Former Austin resident plays by his own rulesPublished 5:56pm Saturday, August 10, 2013
Former Austin resident Josh Denny is breaking into the comedy industry his way.
The 2001 Austin High School graduate, who has forged his comedy style on both coasts and in Minnesota, will bring his comedy back to the Midwest on Wednesday when he’ll join Josh Fargusson, Joey Vincent and Corey Adams at 7:30 p.m. for a comedy show at Goonies Comedy Club in Rochester, Seven Second St. SW. The show is for ages 18 and older.
“It’s kind of like a coming home for me,” he said.
The show is Denny’s first in Minnesota since he moved to Los Angeles. The show will bring Denny back to the place where his comedy career began about seven years ago. Denny first started thinking about performing when he was on a business trip while working as a district manager for Crock Shoes. Denny saw Dave Attell and Sean Rouse perform standup in Palm Beach, which opened his eyes to what comedy can be outside of Comedy Central and television specials.
The experience inspired Denny to write 30 minutes of standup material, which he intended to perform at Goonies during open mic nights.
Though he only was given three minutes to perform, Denny was hooked.
Before starting in comedy, Denny was no stranger to the stage, as he’d been introduced to public speaking through his work, and he’d performed as a musician.
Denny kept writing material and met Daryl Horner, a Minneapolis-based comedian, and started traveling around performing what he described as grassroots, guerrilla-type comedy shows.
The technique didn’t sit well with some comedians, who often forge relationships with established comedians and earn their respect before performing.
Though he angered some comedians, Denny said he applied his business background to his comedy. To him, it’s the law of consumerism: The best content/comedy will win.
“I can’t imagine me doing it any other way,” he said.
Many comedians and agents want to show newcomers how to build a career, but Denny opted to move ahead on his own and let his material be the guide.
“I believe in the content; I believe in what I’m putting out there,” he said.
In 2009, Denny moved to Los Angeles to pursue his comedy dream. When he left, he said Minnesota had two types of comedians: Those who could write well and those who could perform well — but few could do both.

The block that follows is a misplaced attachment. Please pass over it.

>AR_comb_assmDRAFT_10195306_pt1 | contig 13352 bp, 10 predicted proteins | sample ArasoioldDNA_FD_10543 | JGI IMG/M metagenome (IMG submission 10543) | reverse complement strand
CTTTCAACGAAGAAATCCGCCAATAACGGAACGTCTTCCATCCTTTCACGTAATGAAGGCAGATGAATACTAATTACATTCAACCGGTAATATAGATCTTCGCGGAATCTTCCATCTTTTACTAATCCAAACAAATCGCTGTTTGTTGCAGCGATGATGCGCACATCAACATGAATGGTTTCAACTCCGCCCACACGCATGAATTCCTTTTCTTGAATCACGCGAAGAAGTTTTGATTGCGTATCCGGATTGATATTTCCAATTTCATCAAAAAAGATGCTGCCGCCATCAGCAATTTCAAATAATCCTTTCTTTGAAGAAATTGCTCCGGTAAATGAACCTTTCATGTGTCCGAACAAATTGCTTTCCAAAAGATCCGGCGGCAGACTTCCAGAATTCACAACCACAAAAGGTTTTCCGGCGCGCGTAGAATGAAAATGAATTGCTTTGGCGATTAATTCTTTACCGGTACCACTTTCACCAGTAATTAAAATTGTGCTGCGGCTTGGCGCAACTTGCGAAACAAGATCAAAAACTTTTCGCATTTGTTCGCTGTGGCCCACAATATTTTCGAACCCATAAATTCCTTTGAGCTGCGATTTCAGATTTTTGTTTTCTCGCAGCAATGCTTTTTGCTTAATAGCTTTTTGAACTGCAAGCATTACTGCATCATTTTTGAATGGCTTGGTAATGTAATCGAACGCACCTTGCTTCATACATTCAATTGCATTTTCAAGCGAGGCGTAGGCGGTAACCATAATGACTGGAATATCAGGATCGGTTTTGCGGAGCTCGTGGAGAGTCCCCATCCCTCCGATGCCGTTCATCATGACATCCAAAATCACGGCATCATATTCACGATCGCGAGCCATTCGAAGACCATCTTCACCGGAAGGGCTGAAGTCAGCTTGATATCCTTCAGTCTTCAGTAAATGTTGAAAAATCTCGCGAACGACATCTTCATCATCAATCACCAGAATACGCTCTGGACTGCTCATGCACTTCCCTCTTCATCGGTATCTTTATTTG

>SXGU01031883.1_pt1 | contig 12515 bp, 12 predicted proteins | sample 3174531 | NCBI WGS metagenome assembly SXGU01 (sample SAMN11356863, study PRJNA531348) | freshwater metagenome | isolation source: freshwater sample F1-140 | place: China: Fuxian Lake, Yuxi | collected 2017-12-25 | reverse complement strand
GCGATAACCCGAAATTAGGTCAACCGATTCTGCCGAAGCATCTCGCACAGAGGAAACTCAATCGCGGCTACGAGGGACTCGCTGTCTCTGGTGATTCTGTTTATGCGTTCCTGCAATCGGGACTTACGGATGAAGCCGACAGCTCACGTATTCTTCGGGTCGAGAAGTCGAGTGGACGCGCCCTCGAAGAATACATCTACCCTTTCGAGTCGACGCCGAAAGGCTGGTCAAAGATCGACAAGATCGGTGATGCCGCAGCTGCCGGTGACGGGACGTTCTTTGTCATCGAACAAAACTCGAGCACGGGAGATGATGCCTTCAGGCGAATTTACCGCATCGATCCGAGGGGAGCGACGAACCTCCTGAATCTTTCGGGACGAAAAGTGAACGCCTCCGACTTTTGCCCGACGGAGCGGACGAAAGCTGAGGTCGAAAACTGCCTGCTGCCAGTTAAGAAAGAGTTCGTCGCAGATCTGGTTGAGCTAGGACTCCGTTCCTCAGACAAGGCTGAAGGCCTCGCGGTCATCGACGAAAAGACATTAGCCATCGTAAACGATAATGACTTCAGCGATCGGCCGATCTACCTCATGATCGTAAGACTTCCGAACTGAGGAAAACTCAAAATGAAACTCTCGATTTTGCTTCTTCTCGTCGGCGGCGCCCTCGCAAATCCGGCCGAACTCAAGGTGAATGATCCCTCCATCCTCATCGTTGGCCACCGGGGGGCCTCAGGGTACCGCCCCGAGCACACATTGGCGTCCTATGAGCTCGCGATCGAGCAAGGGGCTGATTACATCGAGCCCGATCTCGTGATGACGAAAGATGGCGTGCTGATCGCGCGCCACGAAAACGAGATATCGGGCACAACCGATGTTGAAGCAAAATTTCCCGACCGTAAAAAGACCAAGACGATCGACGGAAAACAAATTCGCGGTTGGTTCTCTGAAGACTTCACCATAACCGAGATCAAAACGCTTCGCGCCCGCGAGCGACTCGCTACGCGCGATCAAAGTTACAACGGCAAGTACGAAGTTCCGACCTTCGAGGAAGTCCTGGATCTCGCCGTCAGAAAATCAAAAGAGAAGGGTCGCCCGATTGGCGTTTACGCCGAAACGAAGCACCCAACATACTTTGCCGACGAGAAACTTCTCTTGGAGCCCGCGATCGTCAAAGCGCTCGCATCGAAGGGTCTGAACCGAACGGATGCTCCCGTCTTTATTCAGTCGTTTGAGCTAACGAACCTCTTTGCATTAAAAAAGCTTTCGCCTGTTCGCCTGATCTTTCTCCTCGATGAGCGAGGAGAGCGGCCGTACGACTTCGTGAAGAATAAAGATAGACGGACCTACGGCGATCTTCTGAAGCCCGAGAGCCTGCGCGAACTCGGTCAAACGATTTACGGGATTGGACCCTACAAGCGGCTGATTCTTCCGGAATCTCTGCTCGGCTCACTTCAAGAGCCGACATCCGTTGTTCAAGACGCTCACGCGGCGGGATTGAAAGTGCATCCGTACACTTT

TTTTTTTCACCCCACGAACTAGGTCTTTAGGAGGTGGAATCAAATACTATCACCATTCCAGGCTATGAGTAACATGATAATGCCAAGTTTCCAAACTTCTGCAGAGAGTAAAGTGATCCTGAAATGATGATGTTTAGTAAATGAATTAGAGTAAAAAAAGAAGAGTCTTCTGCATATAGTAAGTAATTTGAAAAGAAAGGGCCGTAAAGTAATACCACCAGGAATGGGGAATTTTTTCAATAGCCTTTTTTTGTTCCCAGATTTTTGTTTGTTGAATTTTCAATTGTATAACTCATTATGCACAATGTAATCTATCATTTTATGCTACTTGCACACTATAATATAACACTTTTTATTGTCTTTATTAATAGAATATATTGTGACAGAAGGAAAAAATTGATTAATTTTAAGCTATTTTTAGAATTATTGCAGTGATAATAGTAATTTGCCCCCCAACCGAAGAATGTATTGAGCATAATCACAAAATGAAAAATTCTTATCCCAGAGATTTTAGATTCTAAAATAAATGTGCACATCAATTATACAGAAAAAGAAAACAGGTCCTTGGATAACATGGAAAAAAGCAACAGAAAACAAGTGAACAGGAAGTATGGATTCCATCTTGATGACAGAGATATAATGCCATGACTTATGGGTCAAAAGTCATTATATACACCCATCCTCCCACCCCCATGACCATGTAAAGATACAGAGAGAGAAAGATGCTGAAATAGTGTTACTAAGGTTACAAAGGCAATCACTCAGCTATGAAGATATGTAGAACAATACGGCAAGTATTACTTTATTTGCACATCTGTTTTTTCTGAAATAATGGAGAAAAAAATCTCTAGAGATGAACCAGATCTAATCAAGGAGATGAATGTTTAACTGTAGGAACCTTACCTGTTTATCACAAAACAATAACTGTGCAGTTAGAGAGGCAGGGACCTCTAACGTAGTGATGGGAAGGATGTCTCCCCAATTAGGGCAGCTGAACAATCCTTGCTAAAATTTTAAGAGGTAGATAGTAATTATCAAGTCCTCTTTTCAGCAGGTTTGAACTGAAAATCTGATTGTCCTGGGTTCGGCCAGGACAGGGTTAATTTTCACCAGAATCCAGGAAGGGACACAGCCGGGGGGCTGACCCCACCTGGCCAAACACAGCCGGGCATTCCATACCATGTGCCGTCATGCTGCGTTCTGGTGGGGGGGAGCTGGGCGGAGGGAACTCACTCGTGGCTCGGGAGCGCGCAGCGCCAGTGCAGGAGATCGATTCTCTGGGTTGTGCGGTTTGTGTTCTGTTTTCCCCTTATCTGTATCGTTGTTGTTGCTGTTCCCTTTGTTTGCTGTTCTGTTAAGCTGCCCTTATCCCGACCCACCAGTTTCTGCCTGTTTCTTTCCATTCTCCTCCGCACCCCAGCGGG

“I didn’t put as much time into writing or creating,” he said, noting he was more a performer.
That caught up to him when he first moved to Los Angeles and performed at small clubs, noting he bombed at first and then took time off to focus on writing new material.
Denny described New York and Los Angeles as comedy’s “big leagues,” where stars like Whitney Cummings, Chelsea Handler and Chris Rock can show up at a club to do a spot performance, raising the bar for all the other comedians performing.
“It’s highly competitive,” he said.
Despite the stiff competition, Denny said he’s been developing his voice as a comedian and has released two albums, the most recent being “Social Hand Grenades.”
Denny also appeared on Comedy Central’s “The Jeselnik Offensive.” Though he was just in the audience with his girlfriend, he was asked to go onstage for a bit, but he didn’t tell the crew he was a comedian and ended up appearing on TV.
He used the experience to promote his Twitter account (@JoshDenny) and grew his followers from around 800 to about 27,000 today.
Denny moved to Austin from Philadelphia when he was in high school, something he said helped forge his comedy style. While the Midwest was laid-back, it was also smarter and more sarcastic, an element he uses in his comedy today. He graduated from Austin High School in 2001.
Denny still works a day job as a director of operations for a finance company, though he’d like to one day make a living on his comedy.
“It’s hard to make a living with entertainment,” he said.
Along with standup comedy, Denny is branching out into other areas of comedy. He’s working on multiple television show ideas that he and collaborators will likely release first online on either Youtube or funnyordie.com, with the hopes of attracting more interest.
Denny said websites like Netflix are breaking down barriers by producing award-winning caliber shows like “Arrested Development” and “House of Cards” that are successful strictly based on content and audience reaction.
“The idea that networks can tell consumers what they need to like, that idea is dying,” he said.
Denny compared it to the “adapt or die” mantra used in the baseball film “Moneyball.”
Netflix and similar streaming sites that allow the audience to dictate what sells. Because of the changes to the industry, Denny said few people can afford to be one-trick-ponies and must delve in writing, standup and more.
“It’s an exciting time in the business,” he said